North-east firms have lost their battle to get business rates cut after judges at the highest court in Scotland ruled the oil downturn had not affected the value of commercial properties.
Judges heard an action at the Court of Session earlier this year which was brought by Ian Milton, the assessor for the Grampian region.
He had instructed lawyers to appear at the court to appeal a decision made by the Valuation Appeal Committee (VAC).
Several businesses had won a ruling in January last year after arguing that the oil price collapse had been so severe it ammounted to a “material change of circumstances”.
Representatives for the firms argued that the VAC should force a reduction in business rates and the committee agreed, ordering a 16.5% cut.
Now judges at the Court of Session have overturned the ruling, stating that there was no evidence to prove the VAC was correct.
However, James Bream, director of research and policy at Aberdeen & Grampian Chamber of Commerce, said: “This is an extremely disappointing ruling – one which organisations in the north-east will struggle to comprehend given the very real and devastating impact the oil and gas downturn had on their businesses. It is hard to understand how what we have faced is not a material change in circumstances and frustrating that many of the issues raised have been left unanswered.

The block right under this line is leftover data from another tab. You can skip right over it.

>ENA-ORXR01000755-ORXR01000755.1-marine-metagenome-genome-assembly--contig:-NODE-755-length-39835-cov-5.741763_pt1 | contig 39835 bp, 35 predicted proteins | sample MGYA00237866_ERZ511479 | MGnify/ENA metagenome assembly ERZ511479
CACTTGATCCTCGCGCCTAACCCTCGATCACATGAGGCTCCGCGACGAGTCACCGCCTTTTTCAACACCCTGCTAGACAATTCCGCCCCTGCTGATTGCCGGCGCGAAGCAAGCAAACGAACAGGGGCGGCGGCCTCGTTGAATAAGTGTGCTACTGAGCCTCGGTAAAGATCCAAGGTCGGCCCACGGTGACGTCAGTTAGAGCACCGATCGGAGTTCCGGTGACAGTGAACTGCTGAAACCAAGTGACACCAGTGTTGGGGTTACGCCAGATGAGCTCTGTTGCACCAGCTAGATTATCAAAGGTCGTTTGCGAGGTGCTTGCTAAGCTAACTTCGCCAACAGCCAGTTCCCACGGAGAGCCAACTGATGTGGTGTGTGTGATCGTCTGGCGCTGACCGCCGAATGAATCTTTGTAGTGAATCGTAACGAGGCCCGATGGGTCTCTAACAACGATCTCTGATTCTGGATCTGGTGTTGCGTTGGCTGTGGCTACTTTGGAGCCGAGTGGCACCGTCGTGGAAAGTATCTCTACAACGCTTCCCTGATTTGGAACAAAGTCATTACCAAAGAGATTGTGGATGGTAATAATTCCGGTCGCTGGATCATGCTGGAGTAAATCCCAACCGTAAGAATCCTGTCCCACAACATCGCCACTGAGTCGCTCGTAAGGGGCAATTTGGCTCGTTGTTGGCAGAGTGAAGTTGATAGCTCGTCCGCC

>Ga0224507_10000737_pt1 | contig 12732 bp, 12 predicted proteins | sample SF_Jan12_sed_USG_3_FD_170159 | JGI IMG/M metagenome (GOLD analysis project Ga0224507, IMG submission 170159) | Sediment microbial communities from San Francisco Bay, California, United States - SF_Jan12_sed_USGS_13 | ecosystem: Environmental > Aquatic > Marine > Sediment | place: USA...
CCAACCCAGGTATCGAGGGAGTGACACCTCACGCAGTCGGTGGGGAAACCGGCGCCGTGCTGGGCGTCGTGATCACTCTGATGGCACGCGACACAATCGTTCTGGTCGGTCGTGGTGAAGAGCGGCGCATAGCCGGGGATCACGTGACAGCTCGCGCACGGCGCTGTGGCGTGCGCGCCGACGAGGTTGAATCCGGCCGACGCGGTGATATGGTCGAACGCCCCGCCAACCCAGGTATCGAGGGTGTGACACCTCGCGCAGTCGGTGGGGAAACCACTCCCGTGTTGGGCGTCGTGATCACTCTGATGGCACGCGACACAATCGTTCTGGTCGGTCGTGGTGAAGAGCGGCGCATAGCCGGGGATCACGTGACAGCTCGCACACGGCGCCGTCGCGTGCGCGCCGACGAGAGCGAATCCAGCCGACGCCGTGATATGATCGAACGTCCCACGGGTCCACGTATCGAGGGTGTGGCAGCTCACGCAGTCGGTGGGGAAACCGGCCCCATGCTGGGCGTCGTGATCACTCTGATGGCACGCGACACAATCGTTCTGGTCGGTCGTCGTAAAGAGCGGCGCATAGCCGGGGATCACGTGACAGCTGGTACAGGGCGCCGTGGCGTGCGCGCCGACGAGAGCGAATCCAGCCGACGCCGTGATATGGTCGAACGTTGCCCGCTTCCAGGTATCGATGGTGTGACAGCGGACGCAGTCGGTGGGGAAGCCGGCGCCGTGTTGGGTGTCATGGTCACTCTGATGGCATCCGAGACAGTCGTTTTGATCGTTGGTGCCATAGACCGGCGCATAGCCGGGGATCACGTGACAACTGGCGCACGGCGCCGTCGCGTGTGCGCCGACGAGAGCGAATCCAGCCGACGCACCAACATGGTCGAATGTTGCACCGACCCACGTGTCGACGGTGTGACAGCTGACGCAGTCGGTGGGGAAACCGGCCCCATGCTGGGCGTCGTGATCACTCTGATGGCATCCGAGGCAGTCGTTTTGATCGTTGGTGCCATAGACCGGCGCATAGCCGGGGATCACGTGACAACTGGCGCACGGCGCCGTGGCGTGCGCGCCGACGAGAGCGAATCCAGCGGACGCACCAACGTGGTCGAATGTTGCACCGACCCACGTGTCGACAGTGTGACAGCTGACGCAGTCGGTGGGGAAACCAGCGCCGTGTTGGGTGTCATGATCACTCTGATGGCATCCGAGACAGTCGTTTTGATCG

“There needs to be serious consideration given to legislative changes if the law does not see these circumstances as exceptional.”
And Charles Milne, the owner of the Banff Springs Hotel, said: “In the last three years, I have yet to meet anybody in business in the north-east who hasn’t been affected by the downturn.”
In the judgement, Lady Dorrian tells of how the VAC came to its decision after assessing whether there had been a fall in rental values for commercial premises during 2015.
The VAC concluded that the evidence was “sufficiently robust” to conclude there had been a significant reduction in rental value from 2016.
Lawyers for the assessor argued that the data was incorrectly interpreted.
They argued that current rents had not dipped to a level lower than the net annual ones which had been entered in the rolls which are used to calculate rates.
Lady Dorrian wrote in the judgement that she was satisfied that “a change ‘affecting the value’ of the subjects must be a change affecting the value as it appears in the roll”.
She said: “There being no evidence that the value has dropped below that level, the other questions arising need not be addressed.
“The assessor’s appeals must succeed and the ratepayers cross appeals must fail.”